While electrifying road vehicles – cars, buses, bikes – are widely talked about, one type of EV is slowly paving its way into the world: eVTOL or electric vertical takeoff and landing vehicles. Like a helicopter, eVTOLs do not require a runway to land or takeoff, making it a good option for cities with a lack of wide open space. Los Angeles recently announced the Urban Air Mobility Partnership, a project that aims to establish an air taxi system, expanding the city’s transportation network and options. Other urban metropolises like Paris and London are also exploring the possibility of urban air mobility (UAM). What are cities set to gain from air taxis?
Why invest in upward air mobility?
Air taxis are envisioned as an alternative for inter-city or intra-city traveling, providing a faster, and hopefully more efficient, alternative to land travel. They are not meant to replace airplanes, but mainly focus on short distance trips.
There are a couple of advantages to this. First, this would hopefully reduce the amount of vehicles on roads, alleviating traffic congestion and moving some of it to the skies. This would then create a ripple effect, decreasing the noise and carbon emissions from vehicles, promoting a cleaner city.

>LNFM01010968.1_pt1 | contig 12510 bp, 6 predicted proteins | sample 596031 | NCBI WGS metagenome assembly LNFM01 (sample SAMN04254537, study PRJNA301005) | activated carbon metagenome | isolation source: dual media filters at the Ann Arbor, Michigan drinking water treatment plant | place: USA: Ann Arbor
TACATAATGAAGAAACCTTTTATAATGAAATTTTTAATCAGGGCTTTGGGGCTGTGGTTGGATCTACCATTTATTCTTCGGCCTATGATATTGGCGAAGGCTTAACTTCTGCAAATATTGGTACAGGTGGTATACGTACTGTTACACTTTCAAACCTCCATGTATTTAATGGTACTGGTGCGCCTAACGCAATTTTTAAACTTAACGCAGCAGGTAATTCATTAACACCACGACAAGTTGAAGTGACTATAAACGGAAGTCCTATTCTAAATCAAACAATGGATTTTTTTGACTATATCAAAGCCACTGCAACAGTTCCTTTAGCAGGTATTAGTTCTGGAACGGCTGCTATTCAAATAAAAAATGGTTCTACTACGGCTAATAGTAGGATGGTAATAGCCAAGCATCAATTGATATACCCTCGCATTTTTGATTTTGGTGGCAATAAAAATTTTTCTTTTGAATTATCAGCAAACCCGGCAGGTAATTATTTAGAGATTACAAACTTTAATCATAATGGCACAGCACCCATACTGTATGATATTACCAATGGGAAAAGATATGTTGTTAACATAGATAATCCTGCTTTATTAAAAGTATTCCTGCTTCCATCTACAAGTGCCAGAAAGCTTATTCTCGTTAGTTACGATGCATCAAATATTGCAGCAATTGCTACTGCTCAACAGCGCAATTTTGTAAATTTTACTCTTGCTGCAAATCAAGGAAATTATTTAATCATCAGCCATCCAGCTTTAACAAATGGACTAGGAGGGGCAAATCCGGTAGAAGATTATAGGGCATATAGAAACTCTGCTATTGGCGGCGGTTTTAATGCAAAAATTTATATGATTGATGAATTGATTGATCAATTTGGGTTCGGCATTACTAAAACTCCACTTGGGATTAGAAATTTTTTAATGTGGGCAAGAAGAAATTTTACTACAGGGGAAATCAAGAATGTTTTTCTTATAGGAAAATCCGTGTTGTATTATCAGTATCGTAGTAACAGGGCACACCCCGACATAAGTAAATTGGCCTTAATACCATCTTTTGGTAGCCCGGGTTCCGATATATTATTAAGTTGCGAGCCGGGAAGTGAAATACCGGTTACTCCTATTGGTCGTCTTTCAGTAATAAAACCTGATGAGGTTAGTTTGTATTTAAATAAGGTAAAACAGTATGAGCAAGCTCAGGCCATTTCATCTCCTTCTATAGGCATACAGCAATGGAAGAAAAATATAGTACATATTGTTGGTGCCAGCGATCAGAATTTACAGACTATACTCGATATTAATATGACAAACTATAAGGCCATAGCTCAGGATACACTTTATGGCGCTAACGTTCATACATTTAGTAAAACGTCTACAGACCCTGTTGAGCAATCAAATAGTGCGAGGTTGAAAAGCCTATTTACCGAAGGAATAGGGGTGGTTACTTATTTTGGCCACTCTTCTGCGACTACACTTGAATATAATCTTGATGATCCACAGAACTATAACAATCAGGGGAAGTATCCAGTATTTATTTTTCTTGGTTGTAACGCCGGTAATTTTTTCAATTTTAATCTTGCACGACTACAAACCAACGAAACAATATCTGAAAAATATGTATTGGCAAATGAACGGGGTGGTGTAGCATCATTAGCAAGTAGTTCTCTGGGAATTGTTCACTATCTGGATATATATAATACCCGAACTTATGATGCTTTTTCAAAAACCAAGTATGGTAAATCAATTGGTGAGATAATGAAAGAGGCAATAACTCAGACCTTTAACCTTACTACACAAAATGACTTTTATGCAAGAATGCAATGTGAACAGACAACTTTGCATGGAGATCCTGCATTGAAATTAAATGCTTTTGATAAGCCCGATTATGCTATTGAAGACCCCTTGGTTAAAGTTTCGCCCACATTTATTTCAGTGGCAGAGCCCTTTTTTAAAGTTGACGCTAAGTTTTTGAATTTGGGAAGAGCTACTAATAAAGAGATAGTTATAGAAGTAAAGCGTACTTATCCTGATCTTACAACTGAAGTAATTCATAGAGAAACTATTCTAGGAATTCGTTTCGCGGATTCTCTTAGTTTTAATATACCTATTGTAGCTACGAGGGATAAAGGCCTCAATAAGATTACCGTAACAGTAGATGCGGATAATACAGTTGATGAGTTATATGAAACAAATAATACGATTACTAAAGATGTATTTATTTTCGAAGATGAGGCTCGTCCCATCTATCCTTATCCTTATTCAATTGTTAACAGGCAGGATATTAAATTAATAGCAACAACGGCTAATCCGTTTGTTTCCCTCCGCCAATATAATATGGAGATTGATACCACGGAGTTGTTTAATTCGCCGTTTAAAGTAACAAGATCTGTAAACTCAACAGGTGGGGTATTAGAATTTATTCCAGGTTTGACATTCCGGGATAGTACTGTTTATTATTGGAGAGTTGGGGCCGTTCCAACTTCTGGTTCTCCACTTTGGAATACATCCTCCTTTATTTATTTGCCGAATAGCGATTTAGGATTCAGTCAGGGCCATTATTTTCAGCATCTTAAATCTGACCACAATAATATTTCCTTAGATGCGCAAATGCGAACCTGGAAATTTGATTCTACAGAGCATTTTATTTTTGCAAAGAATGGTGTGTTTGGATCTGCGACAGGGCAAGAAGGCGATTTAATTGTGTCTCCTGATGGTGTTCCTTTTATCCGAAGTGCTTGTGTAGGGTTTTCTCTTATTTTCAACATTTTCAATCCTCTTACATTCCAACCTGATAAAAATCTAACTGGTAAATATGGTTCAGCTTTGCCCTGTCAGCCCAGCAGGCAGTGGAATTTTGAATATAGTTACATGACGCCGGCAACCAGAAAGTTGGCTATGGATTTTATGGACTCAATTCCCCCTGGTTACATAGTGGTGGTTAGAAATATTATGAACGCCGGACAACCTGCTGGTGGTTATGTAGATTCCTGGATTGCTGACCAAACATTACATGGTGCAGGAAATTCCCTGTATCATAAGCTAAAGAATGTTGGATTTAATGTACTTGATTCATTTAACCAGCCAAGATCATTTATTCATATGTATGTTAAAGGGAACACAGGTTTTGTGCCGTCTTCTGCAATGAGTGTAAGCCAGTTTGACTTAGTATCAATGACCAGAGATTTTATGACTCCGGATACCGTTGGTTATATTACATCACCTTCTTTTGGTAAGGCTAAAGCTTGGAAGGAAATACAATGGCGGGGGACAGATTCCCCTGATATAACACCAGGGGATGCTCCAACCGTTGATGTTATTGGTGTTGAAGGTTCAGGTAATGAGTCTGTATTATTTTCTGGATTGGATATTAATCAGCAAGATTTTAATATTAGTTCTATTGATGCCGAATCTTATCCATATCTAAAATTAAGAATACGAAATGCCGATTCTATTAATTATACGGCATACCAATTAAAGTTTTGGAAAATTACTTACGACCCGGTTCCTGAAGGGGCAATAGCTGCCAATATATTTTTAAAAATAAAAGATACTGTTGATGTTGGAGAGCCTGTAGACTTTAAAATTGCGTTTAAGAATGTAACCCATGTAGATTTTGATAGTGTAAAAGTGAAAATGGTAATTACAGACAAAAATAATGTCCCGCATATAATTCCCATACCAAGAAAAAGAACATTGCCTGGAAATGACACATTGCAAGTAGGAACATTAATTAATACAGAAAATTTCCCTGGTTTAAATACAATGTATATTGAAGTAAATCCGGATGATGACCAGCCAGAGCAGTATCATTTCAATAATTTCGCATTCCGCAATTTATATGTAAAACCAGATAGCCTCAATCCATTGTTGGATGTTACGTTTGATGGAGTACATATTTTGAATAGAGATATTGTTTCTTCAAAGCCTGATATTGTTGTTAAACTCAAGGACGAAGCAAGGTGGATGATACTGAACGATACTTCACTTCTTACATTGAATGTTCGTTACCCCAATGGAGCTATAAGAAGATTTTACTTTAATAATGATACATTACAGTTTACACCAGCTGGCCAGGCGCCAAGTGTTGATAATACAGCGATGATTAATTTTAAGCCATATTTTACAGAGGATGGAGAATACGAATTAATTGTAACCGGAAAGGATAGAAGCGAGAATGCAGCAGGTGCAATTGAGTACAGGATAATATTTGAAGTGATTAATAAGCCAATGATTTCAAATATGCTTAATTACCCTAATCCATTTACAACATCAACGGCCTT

Considering the environmental benefits, why not just invest more on electric public transportation like buses or trams? Another benefit of eVTOLs is that extensive infrastructure does not need to be in place for it to be adopted. Electric road vehicles would need charging stations, or overhead wiring to power or charge vehicles on the go – major undertakings for big cities. However, with eVTOLs, only transportation hubs need to be built, with no need to build roads or tracks to support it.
With access to fast and efficient mobility, UAM could potentially help decrease the population density of a city by encouraging people to move to the surrounding suburban areas and offering them quick ways to travel into the city for work.
The challenges ahead for Urban Air Mobility
As with any new technology or systems, there are challenges still to be overcome with urban air mobility. For instance, the safety of eVTOL technology needs to be proven to the public. While air travel does have a much lower accident rate than road travel, there are also many more risks involved. Especially as companies wish for these vehicles to be automated and work without the presence of a pilot. It might be a long while before enough trust can be built between this technology and its user.
Air traffic is also much more heavily regulated than road traffic, meaning that policies and regulations need to be ironed out and tested before this type of transportation can be safely opened to the public. Routes that will not disrupt airport traffic, for example, would need to be worked out.
Unlike cars, air taxis would not be able to take people directly point-to-point. Rather, it would be from one station to another. This means that integration between different modes of transport would need to be implemented in order to create an efficient and seamless travel experience. Otherwise, it would seem less convenient to travel by air only to have to switch vehicles to get to your final destination.
It is undeniable that electric vehicles are the future of transportation. With the rapid rate at which technology is improving, flying cars could soon be a normal fixture across a city’s skyline in the next 5 to 10 years.